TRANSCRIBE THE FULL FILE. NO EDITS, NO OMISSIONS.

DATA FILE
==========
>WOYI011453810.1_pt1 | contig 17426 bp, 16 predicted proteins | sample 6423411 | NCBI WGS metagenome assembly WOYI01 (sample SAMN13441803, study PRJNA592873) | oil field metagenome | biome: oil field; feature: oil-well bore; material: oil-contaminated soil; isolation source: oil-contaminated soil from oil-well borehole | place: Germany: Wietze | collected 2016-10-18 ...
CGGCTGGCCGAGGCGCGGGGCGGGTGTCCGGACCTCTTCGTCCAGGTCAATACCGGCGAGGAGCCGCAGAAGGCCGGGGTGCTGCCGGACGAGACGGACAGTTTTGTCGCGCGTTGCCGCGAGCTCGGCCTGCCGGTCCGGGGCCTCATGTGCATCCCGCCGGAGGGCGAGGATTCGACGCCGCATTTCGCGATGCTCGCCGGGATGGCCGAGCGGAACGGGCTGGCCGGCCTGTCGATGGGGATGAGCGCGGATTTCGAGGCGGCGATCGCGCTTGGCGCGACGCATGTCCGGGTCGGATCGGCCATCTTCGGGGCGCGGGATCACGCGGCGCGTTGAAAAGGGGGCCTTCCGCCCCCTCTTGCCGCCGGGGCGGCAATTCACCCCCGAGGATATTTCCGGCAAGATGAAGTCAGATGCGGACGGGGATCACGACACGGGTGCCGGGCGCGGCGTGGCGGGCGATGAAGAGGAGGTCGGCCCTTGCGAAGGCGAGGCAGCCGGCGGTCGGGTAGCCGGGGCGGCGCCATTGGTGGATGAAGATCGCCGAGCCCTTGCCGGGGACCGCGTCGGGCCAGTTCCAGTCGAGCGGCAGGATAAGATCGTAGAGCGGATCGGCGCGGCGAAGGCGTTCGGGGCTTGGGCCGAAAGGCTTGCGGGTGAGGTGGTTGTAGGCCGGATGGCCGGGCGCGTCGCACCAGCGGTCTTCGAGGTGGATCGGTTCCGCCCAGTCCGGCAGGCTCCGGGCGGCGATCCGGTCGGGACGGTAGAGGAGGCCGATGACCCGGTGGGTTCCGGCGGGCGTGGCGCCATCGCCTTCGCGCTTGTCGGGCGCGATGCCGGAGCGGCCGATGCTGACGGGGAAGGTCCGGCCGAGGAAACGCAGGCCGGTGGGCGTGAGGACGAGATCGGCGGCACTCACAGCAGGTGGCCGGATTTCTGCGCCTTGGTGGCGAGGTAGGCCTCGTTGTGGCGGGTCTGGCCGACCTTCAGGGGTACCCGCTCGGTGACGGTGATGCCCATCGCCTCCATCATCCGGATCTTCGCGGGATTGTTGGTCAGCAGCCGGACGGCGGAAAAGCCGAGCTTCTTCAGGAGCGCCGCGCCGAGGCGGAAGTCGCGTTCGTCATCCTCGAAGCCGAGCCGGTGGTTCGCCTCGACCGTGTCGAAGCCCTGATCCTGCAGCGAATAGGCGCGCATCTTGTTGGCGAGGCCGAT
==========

>WOYI011453810.1_pt1 | contig 17426 bp, 16 predicted proteins | sample 6423411 | NCBI WGS metagenome assembly WOYI01 (sample SAMN13441803, study PRJNA592873) | oil field metagenome | biome: oil field; feature: oil-well bore; material: oil-contaminated soil; isolation source: oil-contaminated soil from oil-well borehole | place: Germany: Wietze | collected 2016-10-18 ...
CGGCTGGCCGAGGCGCGGGGCGGGTGTCCGGACCTCTTCGTCCAGGTCAATACCGGCGAGGAGCCGCAGAAGGCCGGGGTGCTGCCGGACGAGACGGACAGTTTTGTCGCGCGTTGCCGCGAGCTCGGCCTGCCGGTCCGGGGCCTCATGTGCATCCCGCCGGAGGGCGAGGATTCGACGCCGCATTTCGCGATGCTCGCCGGGATGGCCGAGCGGAACGGGCTGGCCGGCCTGTCGATGGGGATGAGCGCGGATTTCGAGGCGGCGATCGCGCTTGGCGCGACGCATGTCCGGGTCGGATCGGCCATCTTCGGGGCGCGGGATCACGCGGCGCGTTGAAAAGGGGGCCTTCCGCCCCCTCTTGCCGCCGGGGCGGCAATTCACCCCCGAGGATATTTCCGGCAAGATGAAGTCAGATGCGGACGGGGATCACGACACGGGTGCCGGGCGCGGCGTGGCGGGCGATGAAGAGGAGGTCGGCCCTTGCGAAGGCGAGGCAGCCGGCGGTCGGGTAGCCGGGGCGGCGCCATTGGTGGATGAAGATCGCCGAGCCCTTGCCGGGGACCGCGTCGGGCCAGTTCCAGTCGAGCGGCAGGATAAGATCGTAGAGCGGATCGGCGCGGCGAAGGCGTTCGGGGCTTGGGCCGAAAGGCTTGCGGGTGAGGTGGTTGTAGGCCGGATGGCCGGGCGCGTCGCACCAGCGGTCTTCGAGGTGGATCGGTTCCGCCCAGTCCGGCAGGCTCCGGGCGGCGATCCGGTCGGGACGGTAGAGGAGGCCGATGACCCGGTGGGTTCCGGCGGGCGTGGCGCCATCGCCTTCGCGCTTGTCGGGCGCGATGCCGGAGCGGCCGATGCTGACGGGGAAGGTCCGGCCGAGGAAACGCAGGCCGGTGGGCGTGAGGACGAGATCGGCGGCACTCACAGCAGGTGGCCGGATTTCTGCGCCTTGGTGGCGAGGTAGGCCTCGTTGTGGCGGGTCTGGCCGACCTTCAGGGGTACCCGCTCGGTGACGGTGATGCCCATCGCCTCCATCATCCGGATCTTCGCGGGATTGTTGGTCAGCAGCCGGACGGCGGAAAAGCCGAGCTTCTTCAGGAGCGCCGCGCCGAGGCGGAAGTCGCGTTCGTCATCCTCGAAGCCGAGCCGGTGGTTCGCCTCGACCGTGTCGAAGCCCTGATCCTGCAGCGAATAGGCGCGCATCTTGTTGGCGAGGCCGAT